US-based private sector pension funds constitute a significant proportion of the total number of investors in private equity, making up 15% of all US-based active investors. Preqin’s Investor Intelligence currently tracks 428 US-based private sector pension funds. This figure has remained relatively stable, increasing by 2.6% from 2014 and 1.5% between 2013 and 2014, showing that private equity, which provides pension funds with the long-term capital appreciation required, continues to be an attractive investment option for private sector pension funds.
The chart below shows the average US-based private sector pension fund’s private equity allocation as a proportion of total assets. The average allocation to private equity reached a high of 7.4% in 2013. Since then, it has declined to 6.5% of total assets as of May 2015. However, Preqin data shows that the aggregate total assets under management of US-based private sector pension funds in private equity have risen year-on-year, from $1.7tn in 2010 to $2.8tn in May 2015. The total amount of capital allocated to private equity by these investors shows the same positive trend, increasing from $74bn in 2010 to $124bn in 2015.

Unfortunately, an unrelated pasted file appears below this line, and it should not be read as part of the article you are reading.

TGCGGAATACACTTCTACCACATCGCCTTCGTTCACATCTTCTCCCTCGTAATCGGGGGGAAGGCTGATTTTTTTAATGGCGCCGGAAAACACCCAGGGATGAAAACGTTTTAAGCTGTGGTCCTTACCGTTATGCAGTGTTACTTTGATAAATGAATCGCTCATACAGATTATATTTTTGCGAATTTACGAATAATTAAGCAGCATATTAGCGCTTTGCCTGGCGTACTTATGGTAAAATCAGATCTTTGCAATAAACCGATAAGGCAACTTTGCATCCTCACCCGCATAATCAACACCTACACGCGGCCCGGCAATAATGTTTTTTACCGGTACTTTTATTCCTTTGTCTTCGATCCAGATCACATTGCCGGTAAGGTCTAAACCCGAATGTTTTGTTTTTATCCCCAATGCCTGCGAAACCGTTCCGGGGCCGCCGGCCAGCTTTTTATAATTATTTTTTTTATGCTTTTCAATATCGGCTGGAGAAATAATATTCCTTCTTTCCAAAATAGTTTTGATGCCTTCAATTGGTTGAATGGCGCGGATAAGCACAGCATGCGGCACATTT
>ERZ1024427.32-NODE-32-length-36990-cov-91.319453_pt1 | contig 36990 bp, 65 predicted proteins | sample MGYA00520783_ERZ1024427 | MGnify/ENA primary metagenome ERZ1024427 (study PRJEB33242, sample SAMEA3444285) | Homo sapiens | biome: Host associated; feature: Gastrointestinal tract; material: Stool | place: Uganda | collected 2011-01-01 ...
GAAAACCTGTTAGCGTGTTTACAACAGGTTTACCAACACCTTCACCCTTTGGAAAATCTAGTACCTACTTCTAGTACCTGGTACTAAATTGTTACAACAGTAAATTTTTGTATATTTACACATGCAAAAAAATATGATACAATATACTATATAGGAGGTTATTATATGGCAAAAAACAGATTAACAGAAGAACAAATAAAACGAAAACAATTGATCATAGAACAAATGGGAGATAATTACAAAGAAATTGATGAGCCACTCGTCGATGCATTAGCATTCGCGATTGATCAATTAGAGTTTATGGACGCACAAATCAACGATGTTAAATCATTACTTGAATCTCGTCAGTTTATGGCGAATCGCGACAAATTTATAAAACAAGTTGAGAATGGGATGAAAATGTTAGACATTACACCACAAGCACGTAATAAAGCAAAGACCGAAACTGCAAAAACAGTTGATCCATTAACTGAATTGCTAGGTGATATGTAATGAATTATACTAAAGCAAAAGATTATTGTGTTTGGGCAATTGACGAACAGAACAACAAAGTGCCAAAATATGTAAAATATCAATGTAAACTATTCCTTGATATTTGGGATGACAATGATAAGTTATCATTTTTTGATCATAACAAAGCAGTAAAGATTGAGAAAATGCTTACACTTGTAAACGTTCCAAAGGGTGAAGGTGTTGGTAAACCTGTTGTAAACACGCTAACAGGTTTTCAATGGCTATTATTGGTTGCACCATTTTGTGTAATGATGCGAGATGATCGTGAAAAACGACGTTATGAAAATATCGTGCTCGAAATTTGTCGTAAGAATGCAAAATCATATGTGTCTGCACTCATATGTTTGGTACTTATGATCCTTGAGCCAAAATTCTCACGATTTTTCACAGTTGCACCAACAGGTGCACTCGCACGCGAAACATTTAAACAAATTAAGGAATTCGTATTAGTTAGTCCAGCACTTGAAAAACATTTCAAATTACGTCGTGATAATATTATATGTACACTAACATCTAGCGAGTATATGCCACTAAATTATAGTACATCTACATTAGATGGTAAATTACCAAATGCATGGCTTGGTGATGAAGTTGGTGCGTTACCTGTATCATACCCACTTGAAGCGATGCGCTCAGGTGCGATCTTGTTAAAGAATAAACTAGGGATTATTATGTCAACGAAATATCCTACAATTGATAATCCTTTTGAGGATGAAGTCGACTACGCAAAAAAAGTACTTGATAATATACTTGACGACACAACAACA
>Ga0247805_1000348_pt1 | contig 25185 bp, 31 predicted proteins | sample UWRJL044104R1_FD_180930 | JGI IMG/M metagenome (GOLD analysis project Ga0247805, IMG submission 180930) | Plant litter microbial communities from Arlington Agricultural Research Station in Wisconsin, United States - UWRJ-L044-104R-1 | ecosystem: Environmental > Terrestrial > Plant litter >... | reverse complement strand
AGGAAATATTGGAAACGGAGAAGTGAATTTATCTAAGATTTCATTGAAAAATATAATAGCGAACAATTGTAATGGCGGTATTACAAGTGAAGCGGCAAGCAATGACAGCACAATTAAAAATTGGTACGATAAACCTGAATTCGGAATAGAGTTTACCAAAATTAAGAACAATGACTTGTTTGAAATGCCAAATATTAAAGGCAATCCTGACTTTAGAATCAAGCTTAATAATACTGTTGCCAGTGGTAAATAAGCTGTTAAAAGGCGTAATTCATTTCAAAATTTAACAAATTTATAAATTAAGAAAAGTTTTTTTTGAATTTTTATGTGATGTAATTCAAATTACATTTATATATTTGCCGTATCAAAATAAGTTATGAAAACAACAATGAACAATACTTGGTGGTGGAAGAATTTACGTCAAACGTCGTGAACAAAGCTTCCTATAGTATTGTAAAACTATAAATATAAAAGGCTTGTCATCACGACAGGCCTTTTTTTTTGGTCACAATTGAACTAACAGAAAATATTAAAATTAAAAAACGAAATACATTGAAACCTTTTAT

Though US-based private sector pension funds are allocating smaller proportions of their investment portfolio to private equity, they are still employing more capital in the asset class. In the past 12 months, this group of investors sought to commit to an average of six new private equity funds throughout the year, which potentially indicates the significant number of fund managers that can rely on private pension funds for commitments when taking a fund to market. Looking at the fund preferences of these US-based private sector pension funds, 58% have indicated that buyout funds are an area of future preference, with venture capital (54%) and distressed debt (37%) also ranking highly as possible investment strategies.
Private sector pension funds find private equity investments attractive as long-term investments due to their reputation for outperformance. As they seek to finance employee benefits, pension funds must consider diverse methods of putting their pools of capital to work, and it seems US-based private pension funds will remain active investors for the foreseeable future.